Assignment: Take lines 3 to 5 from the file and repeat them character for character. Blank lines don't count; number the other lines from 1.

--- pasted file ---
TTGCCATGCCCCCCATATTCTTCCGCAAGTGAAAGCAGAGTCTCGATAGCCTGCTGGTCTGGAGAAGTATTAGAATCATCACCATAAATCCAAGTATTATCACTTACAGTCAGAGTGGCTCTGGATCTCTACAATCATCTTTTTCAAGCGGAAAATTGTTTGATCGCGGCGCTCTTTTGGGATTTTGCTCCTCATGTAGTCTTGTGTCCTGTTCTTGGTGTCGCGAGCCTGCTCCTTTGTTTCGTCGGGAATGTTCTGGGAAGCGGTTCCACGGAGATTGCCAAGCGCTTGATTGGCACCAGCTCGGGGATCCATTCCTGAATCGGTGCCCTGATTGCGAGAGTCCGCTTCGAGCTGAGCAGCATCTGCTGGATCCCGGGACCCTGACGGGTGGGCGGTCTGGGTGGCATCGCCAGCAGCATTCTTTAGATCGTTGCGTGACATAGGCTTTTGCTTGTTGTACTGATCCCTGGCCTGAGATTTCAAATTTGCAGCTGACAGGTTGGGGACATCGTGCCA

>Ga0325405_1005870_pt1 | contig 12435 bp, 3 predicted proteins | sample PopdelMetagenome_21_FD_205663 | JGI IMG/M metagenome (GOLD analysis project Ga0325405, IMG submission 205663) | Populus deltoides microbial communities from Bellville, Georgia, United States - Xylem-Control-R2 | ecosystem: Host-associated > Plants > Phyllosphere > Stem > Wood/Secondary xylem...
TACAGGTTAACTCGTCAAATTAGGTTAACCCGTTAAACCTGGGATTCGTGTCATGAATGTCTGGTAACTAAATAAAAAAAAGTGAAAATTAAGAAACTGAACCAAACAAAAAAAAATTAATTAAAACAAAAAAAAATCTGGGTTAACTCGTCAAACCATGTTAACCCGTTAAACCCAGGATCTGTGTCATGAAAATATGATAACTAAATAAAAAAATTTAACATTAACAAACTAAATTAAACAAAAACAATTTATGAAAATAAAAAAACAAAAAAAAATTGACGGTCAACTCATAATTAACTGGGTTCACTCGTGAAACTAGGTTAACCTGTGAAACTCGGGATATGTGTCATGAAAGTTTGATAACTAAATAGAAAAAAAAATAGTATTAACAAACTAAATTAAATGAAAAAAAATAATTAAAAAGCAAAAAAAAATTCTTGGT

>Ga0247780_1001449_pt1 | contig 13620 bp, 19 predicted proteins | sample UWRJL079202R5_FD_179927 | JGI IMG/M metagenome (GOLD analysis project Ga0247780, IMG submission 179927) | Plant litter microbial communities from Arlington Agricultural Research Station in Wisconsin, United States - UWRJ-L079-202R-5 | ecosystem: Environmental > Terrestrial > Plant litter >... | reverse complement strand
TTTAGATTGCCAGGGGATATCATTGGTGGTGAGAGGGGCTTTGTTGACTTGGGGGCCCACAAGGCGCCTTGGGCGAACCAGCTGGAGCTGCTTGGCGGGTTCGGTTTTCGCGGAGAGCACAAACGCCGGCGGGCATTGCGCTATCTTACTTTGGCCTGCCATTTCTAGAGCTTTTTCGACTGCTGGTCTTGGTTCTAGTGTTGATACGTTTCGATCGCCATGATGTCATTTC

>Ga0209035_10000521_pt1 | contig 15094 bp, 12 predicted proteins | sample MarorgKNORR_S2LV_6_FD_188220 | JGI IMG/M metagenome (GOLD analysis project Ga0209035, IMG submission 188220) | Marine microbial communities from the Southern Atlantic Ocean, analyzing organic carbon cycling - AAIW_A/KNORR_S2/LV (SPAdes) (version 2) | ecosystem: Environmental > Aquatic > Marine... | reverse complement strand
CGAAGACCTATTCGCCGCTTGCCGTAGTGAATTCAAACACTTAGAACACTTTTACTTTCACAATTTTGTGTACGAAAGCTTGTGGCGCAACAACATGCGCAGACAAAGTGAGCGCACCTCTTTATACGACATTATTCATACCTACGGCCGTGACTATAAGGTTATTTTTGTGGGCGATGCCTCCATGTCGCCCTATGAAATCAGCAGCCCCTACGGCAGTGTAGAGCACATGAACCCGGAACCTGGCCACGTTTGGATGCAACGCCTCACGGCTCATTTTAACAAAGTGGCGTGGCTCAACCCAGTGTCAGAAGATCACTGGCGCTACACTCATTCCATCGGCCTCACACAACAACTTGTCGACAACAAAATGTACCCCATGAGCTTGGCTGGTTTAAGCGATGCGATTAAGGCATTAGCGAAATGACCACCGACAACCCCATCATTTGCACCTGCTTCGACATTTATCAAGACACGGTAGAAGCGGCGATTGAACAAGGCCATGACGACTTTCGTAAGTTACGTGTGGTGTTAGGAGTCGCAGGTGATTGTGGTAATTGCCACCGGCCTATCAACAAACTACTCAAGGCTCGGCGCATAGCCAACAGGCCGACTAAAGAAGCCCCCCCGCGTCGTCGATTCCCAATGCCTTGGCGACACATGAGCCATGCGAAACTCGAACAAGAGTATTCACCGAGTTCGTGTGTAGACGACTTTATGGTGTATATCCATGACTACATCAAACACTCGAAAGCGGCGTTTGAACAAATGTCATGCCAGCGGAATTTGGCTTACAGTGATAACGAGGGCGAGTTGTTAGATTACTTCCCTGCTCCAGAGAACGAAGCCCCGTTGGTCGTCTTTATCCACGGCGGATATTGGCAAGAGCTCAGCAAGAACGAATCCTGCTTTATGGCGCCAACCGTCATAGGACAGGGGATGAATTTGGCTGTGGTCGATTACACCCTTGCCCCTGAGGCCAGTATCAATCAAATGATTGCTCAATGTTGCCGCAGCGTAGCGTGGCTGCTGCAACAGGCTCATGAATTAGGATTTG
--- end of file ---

TACAGGTTAACTCGTCAAATTAGGTTAACCCGTTAAACCTGGGATTCGTGTCATGAATGTCTGGTAACTAAATAAAAAAAAGTGAAAATTAAGAAACTGAACCAAACAAAAAAAAATTAATTAAAACAAAAAAAAATCTGGGTTAACTCGTCAAACCATGTTAACCCGTTAAACCCAGGATCTGTGTCATGAAAATATGATAACTAAATAAAAAAATTTAACATTAACAAACTAAATTAAACAAAAACAATTTATGAAAATAAAAAAACAAAAAAAAATTGACGGTCAACTCATAATTAACTGGGTTCACTCGTGAAACTAGGTTAACCTGTGAAACTCGGGATATGTGTCATGAAAGTTTGATAACTAAATAGAAAAAAAAATAGTATTAACAAACTAAATTAAATGAAAAAAAATAATTAAAAAGCAAAAAAAAATTCTTGGT

>Ga0247780_1001449_pt1 | contig 13620 bp, 19 predicted proteins | sample UWRJL079202R5_FD_179927 | JGI IMG/M metagenome (GOLD analysis project Ga0247780, IMG submission 179927) | Plant litter microbial communities from Arlington Agricultural Research Station in Wisconsin, United States - UWRJ-L079-202R-5 | ecosystem: Environmental > Terrestrial > Plant litter >... | reverse complement strand
TTTAGATTGCCAGGGGATATCATTGGTGGTGAGAGGGGCTTTGTTGACTTGGGGGCCCACAAGGCGCCTTGGGCGAACCAGCTGGAGCTGCTTGGCGGGTTCGGTTTTCGCGGAGAGCACAAACGCCGGCGGGCATTGCGCTATCTTACTTTGGCCTGCCATTTCTAGAGCTTTTTCGACTGCTGGTCTTGGTTCTAGTGTTGATACGTTTCGATCGCCATGATGTCATTTC